The Full Court considered the contributions of the parties and although the Husband had made a greater financial contribution to the asset pool, the Wife had made a greater non-financial contribution to that property and to the welfare of the family. Since separation, the Wife had the primary care of the three children.

    The Full Court took these factors into consideration and found that was a prima facie case, being there was a real probability that the wife would obtain a property settlement order that will give her a significantly greater benefit than the 31.2 per cent to 32.9 per cent to which she is currently holding.

    The wife’s appeal was allowed and she was granted leave to issue property proceedings.

    2. Reason for delay

    When making an Application out of time, the Court must be satisfied as to the reason for the delay.  The applying party must demonstrate to the Court an adequate reason for their delay. The Court’s discretion is used when determining out of time applications and reasons for delay can differ from case to case. For example, in the matter of Ordway & Ordway [2012] FMCAFAM 624, the Applicant Wife sought to file an Application 26 years out of time due to the fact the parties had an informal arrangement between themselves and the Wife did not want to disrupt the ‘status quo’. The informal arrangement saw that the Wife remained in the former matrimonial home, where the Husband was the sole registered proprietor, with the two children of the marriage. The Husband had represented to the Wife that the property was to be transferred to her.  The Wife also obtained employment with the Husband’s company and was concerned if she pushed the issue, it could jeopardise her employment.

    The Court accepted the Wife’s evidence and stated that “it is obvious when considering the parties’ financial circumstances that there was a significant power imbalance.” The Court was satisfied that appropriate steps were taken in these circumstances and that an adequate reason for delay had been established.

    3. Prejudice

    In respect of prejudice, the Court also considers whether the other party has reorganised their affairs with reasonable expectation that property proceedings would not be brought against them or if they were led to believe that no application was going to be made against them.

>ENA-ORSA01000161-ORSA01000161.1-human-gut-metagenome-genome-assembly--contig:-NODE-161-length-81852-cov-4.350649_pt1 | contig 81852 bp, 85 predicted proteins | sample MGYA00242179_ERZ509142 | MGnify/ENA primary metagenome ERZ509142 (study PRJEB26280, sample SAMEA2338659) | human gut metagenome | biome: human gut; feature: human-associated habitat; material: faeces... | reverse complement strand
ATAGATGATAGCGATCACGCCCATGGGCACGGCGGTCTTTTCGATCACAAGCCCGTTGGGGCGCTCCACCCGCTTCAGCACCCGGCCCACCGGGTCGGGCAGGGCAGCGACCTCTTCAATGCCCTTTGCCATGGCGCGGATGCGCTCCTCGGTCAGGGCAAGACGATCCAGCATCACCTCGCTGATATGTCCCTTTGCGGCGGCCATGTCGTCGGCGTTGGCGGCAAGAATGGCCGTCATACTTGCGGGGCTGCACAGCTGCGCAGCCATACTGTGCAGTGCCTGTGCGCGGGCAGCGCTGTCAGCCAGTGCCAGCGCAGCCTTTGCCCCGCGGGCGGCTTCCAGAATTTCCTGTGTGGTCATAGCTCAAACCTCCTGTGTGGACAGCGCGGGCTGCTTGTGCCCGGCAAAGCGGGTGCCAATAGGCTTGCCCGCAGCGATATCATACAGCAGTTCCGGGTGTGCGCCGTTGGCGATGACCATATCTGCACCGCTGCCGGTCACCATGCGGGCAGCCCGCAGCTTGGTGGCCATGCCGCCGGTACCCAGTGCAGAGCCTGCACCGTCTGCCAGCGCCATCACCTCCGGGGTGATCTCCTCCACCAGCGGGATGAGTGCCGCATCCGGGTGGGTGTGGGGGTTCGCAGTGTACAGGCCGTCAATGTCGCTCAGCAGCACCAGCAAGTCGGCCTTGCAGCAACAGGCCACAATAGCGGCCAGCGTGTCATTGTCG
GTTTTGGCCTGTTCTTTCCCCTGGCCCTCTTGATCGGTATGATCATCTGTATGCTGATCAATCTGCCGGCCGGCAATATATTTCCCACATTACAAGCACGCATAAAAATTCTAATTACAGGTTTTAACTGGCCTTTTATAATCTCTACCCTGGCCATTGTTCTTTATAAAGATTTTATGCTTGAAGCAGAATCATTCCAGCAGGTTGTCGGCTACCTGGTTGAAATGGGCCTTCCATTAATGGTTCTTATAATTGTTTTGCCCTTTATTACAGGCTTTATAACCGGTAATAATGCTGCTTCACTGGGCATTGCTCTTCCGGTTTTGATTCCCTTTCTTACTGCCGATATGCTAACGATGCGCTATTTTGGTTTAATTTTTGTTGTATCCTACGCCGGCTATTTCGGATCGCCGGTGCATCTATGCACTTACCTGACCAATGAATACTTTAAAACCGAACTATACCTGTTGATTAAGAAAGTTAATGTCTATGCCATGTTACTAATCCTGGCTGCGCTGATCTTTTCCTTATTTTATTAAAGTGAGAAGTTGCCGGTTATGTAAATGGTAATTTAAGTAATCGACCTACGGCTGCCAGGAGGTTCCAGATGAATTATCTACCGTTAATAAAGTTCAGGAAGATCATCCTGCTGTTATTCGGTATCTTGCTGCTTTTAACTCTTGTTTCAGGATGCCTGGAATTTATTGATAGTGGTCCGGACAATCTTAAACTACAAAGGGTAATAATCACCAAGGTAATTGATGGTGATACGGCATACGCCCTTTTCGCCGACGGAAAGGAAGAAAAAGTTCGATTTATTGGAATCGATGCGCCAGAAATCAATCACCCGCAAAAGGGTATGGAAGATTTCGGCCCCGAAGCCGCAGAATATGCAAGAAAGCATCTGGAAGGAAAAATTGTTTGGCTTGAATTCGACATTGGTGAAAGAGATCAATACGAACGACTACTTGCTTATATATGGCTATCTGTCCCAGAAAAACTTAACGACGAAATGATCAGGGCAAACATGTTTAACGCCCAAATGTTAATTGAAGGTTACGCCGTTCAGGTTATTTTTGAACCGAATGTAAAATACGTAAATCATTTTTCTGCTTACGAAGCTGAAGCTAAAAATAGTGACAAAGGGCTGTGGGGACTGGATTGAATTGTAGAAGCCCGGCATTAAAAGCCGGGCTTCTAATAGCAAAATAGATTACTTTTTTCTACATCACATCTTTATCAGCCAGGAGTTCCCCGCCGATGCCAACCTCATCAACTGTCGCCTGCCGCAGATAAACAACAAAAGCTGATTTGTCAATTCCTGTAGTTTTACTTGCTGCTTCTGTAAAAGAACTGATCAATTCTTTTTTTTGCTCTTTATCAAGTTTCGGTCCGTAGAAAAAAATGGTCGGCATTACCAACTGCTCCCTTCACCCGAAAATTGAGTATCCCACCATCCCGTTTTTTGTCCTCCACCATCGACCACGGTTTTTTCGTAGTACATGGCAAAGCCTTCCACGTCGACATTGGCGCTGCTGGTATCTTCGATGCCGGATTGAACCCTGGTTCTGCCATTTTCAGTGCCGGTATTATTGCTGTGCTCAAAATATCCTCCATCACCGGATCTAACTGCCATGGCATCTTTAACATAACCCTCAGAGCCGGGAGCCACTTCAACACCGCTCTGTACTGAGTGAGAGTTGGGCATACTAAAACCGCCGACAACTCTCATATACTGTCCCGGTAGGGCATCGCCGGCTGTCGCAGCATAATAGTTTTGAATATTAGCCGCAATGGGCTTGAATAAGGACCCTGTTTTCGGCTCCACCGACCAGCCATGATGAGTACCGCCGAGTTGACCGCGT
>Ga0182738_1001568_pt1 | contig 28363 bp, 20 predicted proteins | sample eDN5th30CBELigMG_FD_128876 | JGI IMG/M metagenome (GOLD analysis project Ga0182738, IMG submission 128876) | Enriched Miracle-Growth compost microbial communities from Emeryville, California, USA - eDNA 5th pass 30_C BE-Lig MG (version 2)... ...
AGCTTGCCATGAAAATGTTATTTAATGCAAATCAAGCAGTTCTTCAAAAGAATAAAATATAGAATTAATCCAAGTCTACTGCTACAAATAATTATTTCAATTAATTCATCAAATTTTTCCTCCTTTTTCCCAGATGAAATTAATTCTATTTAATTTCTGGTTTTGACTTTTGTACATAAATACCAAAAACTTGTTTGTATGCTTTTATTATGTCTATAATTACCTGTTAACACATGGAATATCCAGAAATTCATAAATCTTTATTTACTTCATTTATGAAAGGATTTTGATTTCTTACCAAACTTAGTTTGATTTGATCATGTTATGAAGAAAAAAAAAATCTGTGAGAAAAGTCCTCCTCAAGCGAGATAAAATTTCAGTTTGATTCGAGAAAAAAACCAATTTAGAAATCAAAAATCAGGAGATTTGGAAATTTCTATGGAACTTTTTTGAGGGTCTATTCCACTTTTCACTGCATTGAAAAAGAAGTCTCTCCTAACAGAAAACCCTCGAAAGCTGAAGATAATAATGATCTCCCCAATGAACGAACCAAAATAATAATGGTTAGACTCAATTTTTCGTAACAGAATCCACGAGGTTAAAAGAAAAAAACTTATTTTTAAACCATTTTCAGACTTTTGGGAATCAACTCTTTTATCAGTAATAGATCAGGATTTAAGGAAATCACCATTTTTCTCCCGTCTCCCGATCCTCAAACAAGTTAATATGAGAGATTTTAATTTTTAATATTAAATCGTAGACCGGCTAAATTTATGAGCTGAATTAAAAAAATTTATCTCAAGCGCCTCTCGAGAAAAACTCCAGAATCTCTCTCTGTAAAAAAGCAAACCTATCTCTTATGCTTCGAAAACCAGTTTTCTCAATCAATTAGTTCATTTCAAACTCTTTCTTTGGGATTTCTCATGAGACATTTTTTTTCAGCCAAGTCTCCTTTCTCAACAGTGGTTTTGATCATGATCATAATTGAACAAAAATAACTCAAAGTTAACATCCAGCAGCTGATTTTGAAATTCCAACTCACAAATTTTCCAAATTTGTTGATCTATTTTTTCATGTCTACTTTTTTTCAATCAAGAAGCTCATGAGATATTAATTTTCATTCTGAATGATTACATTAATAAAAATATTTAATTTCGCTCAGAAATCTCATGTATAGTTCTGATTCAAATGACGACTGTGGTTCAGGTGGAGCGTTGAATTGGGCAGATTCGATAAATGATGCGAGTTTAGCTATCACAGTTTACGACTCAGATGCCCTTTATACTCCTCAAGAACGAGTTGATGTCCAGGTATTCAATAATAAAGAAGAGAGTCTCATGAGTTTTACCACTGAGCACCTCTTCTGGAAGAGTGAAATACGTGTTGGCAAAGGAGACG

In the matter of Ordway & Ordway [2012] due to the continued informal agreement between the parties, the Court found that “the husband was always aware that his financial affairs with the wife had not been concluded”. The Court stated they did not accept that granting permission to the Wife would prejudice the husband due to the fact the informal arrangement enabled him to further his financial position as he continued to use the equity from the property for his own financial gain. The property was agreed to be transferred to the Wife in due course, forming part of the informal arrangement between the parties.

    If you have any questions about commencing proceedings out of time and would like to know how this may impact your family law dispute, please contact us on (02) 9929 8840.

    Antonia Cacopardo
    Andrew Johnson

    Complex financial proceedings in the Federal Circuit and Family Court of Australia 724 483 Dorter

    Complex financial proceedings in the Federal Circuit and Family Court of Australia

    On 30 September 2021, the Hon William Alstergren, Chief Justice of the Federal Circuit and Family Court of Australia (Division 1 and Division 2) announced the commencement of the Major Complex Financial Proceedings List.

    The new list is part of a pilot program within the Court’s Sydney, Melbourne and Brisbane Registries which commenced on 1 October 2021. The purpose of the new list is to assist in the management of the most complex cases so that the proceedings can be resolved efficiently.

    To be referred to the Major Complex Financial Proceedings List, the case must satisfy a criteria established by the Court:-

    • involve a contested net asset pool of $20 million or more; and